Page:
Skip to content
A Practical Example of a Cycle of Planning

A Practical Example of a Cycle of Planning

Here is an example of what a cycle of planning might look like:
  1. Observation: During free play, an educator notices that several children are particularly drawn to the sensory table filled with coloured rice. They observe children using various tools and containers to scoop, pour, and transfer the rice.

  2. Documentation: The educator takes photos and videos of the children engaging with the colored rice. They also jot down notes about the children's actions, interactions, and conversations in their Jottings Book. For instance, they note that one child commented, "Look, I'm making a rainbow cake!" while another child asked, "Can we mix the colours together?"

  3. Reflection and Analysis: Upon reviewing the documentation, the educator reflects on the children's play. They consider how the activity promotes sensory exploration, fine motor development, and imaginative play. They also notice that the children are demonstrating problem-solving skills as they experiment with mixing colours and manipulating the rice.

  4. Goal Setting: Based on their reflections, the educator sets a goal to extend the children's exploration of colour mixing and sensory experiences. They aim to provide opportunities for the children to engage in more open-ended experimentation and creative expression. The Educator notes the goal on the Programming Page of that month in the Weekly Programming and Reflection Diary noting the date of the jotting record in the Jottings Book.

  5. Planning and Implementation: The educator plans a series of activities focused on colour mixing and sensory exploration. They gather additional materials such as liquid watercolours, pipettes, and mixing containers. They also create a designated art area where children can freely explore and experiment with colours and textures. These experiences are all recorded in the Weekly Programming and Reflection Diary with a link to the goal.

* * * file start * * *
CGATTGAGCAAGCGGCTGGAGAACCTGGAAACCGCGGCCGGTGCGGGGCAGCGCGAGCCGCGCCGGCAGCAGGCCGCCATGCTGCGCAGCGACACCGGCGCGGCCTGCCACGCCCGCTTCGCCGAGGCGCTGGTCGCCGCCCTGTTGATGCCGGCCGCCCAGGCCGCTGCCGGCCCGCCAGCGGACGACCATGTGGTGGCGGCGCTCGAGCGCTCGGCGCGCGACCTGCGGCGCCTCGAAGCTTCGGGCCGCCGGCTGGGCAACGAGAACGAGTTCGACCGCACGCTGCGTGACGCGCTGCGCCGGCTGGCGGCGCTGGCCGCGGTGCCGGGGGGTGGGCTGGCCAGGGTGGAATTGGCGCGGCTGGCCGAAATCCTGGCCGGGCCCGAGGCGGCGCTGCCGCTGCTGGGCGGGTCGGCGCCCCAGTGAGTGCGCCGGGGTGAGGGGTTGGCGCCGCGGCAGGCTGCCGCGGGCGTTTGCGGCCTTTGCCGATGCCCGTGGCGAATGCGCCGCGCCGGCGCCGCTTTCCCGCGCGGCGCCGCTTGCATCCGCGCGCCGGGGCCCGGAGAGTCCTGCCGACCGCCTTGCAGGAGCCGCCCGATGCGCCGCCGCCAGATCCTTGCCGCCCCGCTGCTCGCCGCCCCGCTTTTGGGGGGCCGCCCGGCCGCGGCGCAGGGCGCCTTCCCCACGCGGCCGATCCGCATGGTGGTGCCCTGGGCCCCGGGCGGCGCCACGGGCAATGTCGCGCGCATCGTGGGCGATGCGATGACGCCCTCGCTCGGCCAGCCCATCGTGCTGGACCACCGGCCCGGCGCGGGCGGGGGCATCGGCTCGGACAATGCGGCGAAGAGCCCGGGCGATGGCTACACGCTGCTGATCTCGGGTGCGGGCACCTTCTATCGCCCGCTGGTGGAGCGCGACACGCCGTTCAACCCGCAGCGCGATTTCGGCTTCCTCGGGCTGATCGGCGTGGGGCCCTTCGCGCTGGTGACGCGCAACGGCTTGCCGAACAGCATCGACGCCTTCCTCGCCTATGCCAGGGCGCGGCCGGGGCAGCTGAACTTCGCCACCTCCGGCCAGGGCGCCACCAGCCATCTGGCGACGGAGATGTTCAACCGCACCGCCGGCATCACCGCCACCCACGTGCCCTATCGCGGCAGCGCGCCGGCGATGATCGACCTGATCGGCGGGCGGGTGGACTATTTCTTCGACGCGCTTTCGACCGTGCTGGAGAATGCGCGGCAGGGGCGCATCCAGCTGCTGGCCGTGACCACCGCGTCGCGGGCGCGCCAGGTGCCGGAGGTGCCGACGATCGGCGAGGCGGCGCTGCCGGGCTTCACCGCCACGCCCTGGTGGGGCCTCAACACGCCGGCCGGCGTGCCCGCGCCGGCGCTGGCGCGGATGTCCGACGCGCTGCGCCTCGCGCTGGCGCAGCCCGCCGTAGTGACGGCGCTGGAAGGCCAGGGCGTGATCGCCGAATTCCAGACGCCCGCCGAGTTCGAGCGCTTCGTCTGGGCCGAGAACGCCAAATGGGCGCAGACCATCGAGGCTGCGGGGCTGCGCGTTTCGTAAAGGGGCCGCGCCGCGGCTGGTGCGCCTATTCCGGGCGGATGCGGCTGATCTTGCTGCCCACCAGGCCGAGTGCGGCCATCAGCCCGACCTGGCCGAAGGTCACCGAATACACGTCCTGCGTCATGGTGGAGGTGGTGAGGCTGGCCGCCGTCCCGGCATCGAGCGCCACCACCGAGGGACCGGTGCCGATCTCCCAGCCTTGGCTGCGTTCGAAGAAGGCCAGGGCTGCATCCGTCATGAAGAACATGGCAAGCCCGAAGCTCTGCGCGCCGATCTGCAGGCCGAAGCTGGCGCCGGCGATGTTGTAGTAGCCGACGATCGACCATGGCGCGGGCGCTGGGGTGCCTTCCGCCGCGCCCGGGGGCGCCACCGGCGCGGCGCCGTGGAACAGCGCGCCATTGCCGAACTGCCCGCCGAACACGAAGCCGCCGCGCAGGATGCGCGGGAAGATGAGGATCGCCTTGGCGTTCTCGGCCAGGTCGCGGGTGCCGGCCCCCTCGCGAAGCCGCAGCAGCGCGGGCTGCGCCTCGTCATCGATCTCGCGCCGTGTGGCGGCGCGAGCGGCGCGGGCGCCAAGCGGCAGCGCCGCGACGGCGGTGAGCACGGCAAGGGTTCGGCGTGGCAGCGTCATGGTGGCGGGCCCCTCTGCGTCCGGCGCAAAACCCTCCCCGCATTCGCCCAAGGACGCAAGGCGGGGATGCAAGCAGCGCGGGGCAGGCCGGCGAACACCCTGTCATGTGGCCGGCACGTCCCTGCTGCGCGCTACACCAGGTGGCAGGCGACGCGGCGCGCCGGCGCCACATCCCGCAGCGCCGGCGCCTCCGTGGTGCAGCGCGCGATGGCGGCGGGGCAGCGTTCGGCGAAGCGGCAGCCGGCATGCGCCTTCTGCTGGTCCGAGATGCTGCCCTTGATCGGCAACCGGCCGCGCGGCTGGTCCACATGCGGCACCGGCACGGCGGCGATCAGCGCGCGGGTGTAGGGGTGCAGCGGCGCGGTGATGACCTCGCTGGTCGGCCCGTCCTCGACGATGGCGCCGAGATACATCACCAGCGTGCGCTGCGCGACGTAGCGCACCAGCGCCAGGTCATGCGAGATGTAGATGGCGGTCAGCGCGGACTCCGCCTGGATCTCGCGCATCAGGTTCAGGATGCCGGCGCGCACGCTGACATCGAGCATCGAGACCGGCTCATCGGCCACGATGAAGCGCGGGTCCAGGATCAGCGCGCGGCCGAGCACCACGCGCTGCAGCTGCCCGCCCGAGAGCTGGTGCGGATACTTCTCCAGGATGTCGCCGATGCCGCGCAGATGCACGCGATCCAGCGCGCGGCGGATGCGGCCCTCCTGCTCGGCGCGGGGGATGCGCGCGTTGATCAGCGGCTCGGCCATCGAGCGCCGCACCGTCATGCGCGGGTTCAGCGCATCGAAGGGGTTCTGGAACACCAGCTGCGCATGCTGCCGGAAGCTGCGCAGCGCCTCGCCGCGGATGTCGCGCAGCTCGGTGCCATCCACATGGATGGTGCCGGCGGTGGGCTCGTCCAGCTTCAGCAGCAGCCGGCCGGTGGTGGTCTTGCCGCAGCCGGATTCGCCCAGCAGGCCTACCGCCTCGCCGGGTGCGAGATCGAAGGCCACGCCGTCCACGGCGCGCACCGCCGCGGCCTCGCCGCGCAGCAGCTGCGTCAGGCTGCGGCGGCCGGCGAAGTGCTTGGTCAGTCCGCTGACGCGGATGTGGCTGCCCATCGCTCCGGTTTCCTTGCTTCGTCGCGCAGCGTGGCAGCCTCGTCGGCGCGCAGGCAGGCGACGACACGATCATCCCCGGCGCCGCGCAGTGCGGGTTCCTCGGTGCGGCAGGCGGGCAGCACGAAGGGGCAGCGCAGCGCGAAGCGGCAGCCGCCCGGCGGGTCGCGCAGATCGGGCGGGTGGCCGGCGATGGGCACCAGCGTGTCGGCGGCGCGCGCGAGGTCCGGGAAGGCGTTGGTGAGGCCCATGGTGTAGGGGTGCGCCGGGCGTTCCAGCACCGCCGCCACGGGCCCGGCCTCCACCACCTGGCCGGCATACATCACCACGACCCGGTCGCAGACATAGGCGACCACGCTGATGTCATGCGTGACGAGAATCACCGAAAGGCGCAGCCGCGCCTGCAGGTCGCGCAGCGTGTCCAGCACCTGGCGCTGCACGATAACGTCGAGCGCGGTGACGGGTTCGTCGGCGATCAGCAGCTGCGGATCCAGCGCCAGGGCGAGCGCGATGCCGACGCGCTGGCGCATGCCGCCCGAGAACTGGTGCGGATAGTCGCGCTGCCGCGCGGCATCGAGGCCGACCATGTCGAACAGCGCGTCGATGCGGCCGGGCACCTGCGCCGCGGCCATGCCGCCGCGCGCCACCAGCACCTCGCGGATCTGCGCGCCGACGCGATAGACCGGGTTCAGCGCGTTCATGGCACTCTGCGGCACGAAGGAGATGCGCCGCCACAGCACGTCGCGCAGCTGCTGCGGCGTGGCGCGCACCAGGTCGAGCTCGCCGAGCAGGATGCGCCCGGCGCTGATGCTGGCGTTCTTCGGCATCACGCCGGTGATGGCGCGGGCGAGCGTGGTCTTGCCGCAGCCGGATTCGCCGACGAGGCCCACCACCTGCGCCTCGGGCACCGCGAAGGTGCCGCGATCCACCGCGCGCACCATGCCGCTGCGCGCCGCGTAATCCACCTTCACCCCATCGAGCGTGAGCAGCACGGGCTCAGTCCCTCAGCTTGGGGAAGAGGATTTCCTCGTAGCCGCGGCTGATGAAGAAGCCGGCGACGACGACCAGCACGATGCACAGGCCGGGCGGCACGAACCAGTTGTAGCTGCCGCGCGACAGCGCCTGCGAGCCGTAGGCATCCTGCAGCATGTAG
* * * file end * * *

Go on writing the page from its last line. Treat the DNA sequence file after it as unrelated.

6. Evaluation: Throughout the implementation of the plan, the educator observes the children's engagement and assesses their progress. They notice that the children are increasingly experimenting with mixing different colours to create new shades and hues. They also observe children collaborating and communicating as they share materials and ideas. The Educator captures the evaluation in the Individual Observations Duplicate Book and includes one copy in the children's portfolio.

  7. Documentation and Reporting: Finally, the educator documents the outcomes of the planning cycle, including examples of children's artwork and descriptions of their learning experiences in the reflection spread of their Weekly Programming and Reflection Diary. They share this documentation with families through a displayed program and use it to inform future planning cycles and the following week's programming spread, such as introducing new sensory materials or extending the exploration of colour mixing into other areas of the curriculum.

Where to find examples of the OSHC Weekly Programming and Reflection Diary?
Free QKLG Download: Embedding QKLG into Practice Educator Summary Poster

Your Cart

Join the 17,000+ customers who have trusted Butler Diaries to help them in their roles.

Your cart is currently empty

You might like...

Your Wishlist